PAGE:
The US Centers for Disease Control and Prevention (CDC) just reported that about 100,000 American children have not been immunized against 14 diseases for which vaccines are recommended.15,16 Similarly the overwhelming majority of the children who died in the 2018 US flu epidemic were not vaccinated. For cervical cancer, in nine states fewer than 39% of adolescents (ages 13–17 years) receive their cervical cancer vaccine,17 so we have needlessly condemned many girls to the risks of cervical cancer.

The antivaccine movement

Fueling the decline of vaccines are well-shaped and organized antivaccine lobbies in the United States and Europe. Through more than 400 internet websites and social media,18 antivaccine groups inject fear into parents that vaccines cause autism, with claims that autism represents a form of “vaccine injury.” Their rhetoric has a populist tone invoking terms like “medical freedom” and “choice,” and promotes fake conspiracies that include a ridiculous yet vast cover-up by the CDC and other federal agencies. We are paying the price in terms of global child health.

The evidence is clear. We now have extensive scientific data showing that there is no link between vaccines and autism, while at the same time we have learned a lot about the developmental neurobiology of autism.19 We have learned that although autism is often not diagnosed until the second or third year of life, the changes in the brains of kids with autism actually begin prenatally, meaning well before a child ever becomes immunized.19 We have identified at least 99 genes associated with autism,20 and are learning more every day how those genetic changes move a child into the autism spectrum.

The uncertain future

As measles and other serious infections continue to emerge in Europe and the United States, there are additional concerns that these diseases would not stop there. I am fearful that antivaccine sentiments and attitudes are reaching the upper and middle classes of the large middle-income nations, such as Brazil and India.21 The consequences of declining vaccine coverage are nothing short of catastrophic as it could potentially reverse global goals for sustainable development.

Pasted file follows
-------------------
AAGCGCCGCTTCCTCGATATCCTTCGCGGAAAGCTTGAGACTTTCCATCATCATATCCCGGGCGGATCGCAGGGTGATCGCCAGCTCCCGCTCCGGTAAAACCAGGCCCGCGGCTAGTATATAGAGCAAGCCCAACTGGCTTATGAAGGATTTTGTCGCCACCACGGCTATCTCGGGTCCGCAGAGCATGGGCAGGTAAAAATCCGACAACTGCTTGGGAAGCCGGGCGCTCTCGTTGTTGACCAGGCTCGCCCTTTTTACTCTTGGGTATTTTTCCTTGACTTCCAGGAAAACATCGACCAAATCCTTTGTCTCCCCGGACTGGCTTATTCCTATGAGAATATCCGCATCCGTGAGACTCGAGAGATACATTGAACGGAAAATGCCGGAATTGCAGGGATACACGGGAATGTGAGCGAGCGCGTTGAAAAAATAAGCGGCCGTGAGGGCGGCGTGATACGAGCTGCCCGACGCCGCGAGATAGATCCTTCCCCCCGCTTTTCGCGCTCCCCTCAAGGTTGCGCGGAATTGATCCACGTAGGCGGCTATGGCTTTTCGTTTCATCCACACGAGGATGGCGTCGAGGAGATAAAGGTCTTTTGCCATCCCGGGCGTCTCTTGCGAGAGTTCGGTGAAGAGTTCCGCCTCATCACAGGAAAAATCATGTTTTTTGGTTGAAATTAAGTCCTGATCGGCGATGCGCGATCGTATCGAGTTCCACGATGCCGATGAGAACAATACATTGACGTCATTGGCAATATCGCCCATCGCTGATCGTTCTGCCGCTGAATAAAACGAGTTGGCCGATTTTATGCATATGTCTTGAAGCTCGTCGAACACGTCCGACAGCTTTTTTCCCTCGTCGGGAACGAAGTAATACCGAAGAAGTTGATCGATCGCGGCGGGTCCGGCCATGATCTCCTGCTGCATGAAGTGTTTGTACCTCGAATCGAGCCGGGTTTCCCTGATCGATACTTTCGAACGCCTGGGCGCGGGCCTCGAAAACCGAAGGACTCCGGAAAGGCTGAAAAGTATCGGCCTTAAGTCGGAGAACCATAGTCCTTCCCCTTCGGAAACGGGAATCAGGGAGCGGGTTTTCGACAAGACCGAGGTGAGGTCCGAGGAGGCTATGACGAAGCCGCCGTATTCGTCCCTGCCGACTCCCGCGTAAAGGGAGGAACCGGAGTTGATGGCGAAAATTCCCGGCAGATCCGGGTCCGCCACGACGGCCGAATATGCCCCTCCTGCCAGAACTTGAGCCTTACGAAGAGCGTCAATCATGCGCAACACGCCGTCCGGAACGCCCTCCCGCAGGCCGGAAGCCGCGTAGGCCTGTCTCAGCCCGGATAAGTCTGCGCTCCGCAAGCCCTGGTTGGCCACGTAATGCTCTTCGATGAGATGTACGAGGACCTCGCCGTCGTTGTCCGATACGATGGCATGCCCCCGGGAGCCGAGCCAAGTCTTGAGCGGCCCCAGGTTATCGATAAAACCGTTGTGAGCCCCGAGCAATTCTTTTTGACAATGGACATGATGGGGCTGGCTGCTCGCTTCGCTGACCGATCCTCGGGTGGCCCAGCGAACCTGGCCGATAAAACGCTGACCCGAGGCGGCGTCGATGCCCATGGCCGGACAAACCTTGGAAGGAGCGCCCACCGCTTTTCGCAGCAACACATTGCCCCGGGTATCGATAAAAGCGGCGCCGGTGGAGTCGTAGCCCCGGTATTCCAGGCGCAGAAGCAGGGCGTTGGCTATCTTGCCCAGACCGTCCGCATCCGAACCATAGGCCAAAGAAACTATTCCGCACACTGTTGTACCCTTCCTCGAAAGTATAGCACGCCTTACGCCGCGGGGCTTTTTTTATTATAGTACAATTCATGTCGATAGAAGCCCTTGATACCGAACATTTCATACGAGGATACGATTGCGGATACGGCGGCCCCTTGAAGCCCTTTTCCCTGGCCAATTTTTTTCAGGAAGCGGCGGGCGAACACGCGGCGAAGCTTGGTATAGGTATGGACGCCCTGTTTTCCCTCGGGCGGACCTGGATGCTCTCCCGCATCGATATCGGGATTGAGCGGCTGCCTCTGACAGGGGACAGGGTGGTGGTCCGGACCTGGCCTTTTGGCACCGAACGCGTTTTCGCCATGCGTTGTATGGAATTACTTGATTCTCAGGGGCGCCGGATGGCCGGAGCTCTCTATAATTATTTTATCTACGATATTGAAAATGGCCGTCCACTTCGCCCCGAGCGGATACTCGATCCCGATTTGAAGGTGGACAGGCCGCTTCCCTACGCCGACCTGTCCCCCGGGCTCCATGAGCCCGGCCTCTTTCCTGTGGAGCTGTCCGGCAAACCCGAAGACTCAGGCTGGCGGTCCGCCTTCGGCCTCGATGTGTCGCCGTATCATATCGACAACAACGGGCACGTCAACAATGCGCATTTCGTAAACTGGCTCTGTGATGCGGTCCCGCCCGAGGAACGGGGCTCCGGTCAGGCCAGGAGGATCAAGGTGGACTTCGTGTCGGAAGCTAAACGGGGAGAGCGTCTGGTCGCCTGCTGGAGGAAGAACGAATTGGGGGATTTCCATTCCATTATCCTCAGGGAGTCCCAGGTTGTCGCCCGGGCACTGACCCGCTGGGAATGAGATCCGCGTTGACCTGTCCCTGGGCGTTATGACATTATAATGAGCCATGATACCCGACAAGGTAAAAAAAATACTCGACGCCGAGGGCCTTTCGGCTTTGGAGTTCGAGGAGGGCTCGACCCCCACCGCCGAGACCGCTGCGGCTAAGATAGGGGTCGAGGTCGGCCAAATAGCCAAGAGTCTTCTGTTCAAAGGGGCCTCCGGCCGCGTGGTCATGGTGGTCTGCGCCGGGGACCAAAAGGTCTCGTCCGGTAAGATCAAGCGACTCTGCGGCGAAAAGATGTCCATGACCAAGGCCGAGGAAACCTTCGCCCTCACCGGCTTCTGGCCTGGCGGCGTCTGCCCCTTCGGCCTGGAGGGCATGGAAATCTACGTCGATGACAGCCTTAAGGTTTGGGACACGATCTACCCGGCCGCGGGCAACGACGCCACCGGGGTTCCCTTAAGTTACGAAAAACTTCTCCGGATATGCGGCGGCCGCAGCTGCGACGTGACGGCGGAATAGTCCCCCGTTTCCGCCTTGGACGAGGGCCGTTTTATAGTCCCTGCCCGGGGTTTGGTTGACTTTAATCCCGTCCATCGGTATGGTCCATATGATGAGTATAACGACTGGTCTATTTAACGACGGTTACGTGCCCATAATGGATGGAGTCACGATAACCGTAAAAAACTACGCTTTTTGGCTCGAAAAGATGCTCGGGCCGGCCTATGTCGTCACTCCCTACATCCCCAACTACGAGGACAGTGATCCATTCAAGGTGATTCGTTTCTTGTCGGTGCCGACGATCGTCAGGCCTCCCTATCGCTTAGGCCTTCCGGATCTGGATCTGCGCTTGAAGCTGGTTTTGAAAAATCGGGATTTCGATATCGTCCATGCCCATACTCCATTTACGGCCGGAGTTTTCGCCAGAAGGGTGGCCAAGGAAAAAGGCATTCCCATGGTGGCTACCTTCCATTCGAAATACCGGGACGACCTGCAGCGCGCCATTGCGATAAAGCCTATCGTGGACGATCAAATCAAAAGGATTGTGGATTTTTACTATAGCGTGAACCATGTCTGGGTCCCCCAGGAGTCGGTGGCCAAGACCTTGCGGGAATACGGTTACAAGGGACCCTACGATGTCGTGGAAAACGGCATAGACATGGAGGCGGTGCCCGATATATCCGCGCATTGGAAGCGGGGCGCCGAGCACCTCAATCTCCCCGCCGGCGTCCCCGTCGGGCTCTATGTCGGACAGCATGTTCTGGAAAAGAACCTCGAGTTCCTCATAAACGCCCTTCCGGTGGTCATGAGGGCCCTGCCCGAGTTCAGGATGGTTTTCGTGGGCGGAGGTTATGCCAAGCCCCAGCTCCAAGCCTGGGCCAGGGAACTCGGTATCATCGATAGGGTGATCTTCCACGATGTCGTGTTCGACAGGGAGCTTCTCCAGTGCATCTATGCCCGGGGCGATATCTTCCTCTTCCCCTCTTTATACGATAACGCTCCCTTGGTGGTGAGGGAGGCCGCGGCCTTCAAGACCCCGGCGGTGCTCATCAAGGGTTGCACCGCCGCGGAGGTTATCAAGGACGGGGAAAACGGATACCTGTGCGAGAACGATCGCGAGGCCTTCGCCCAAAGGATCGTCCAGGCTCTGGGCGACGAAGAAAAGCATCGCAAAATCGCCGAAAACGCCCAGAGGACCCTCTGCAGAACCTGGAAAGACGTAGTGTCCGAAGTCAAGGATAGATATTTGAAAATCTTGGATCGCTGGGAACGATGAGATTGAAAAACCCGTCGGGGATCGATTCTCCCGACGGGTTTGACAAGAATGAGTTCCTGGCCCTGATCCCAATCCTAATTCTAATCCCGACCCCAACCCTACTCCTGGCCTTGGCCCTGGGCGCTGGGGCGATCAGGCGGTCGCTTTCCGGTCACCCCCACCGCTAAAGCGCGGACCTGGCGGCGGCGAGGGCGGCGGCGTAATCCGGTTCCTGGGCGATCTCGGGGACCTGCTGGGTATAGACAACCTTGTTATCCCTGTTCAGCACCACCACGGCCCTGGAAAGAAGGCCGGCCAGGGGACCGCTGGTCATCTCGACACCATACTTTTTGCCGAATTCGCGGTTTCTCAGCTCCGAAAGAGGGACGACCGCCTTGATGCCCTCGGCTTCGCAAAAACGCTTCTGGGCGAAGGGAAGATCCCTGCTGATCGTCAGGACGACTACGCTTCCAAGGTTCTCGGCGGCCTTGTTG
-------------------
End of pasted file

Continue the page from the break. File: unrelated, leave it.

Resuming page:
To counter the populist rhetoric used to justify withholding childhood vaccinations, we should understand how children have a fundamental right to be vaccinated and protected against deadly infections like measles and flu. This right supersedes parental choice and freedom—just as children have a fundamental right protected by law to be placed in car seats or to live in homes where firearms are kept locked and out of reach.22 Unfortunately, the pro-vaccine voices are currently drowned out by more sophisticated and better funded antivaccine organizations.

We can slow or halt this trend. The European Commission recently identified the antivaccine movement as a health security threat and is shaping proposals to fight it. They include programs of advocacy, the creation of electronic vaccination cards to identify drops in compliance, and databases to identify emergency stockpiles of vaccines should they be needed in future outbreaks.23 In the United States where much of vaccine policy is controlled at the state level, we need to step up measures to close vaccine exemptions, especially for the 18 states highlighted above, just as this was successfully achieved in California in 2016. In parallel, we need to strengthen advocacy efforts from our major public health federal agencies, including the CDC, Food and Drug Administration, and Office of the Surgeon General. The leaders of the major social media sites and computer search engines should create a task force to address blatantly antiscience activities.

As both pediatric vaccine scientist and autism dad, I have concerned about the erosion or even loss of public health gains due to the consequences of a movement founded on incorrect assumptions, and the propagation of pseudoscience and phony conspiracy theories. We will need to find strategies to counter the antiscience and create a vibrant pro-vaccine message that supports pediatricians and helps parents to recognize the overwhelming benefits and minimal risks of vaccinations. In parallel, we must be cognizant of how antivaccine movements threaten global health and are now moving into resource-poor countries and continents.

Peter Hotez MD Ph.D. is a dean and professor of pediatrics at Baylor College of Medicine. His latest book, just released, is entitled Vaccines Did Not Cause Rachel’s Autism (Johns Hopkins University Press)

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Correspondence to Peter Hotez.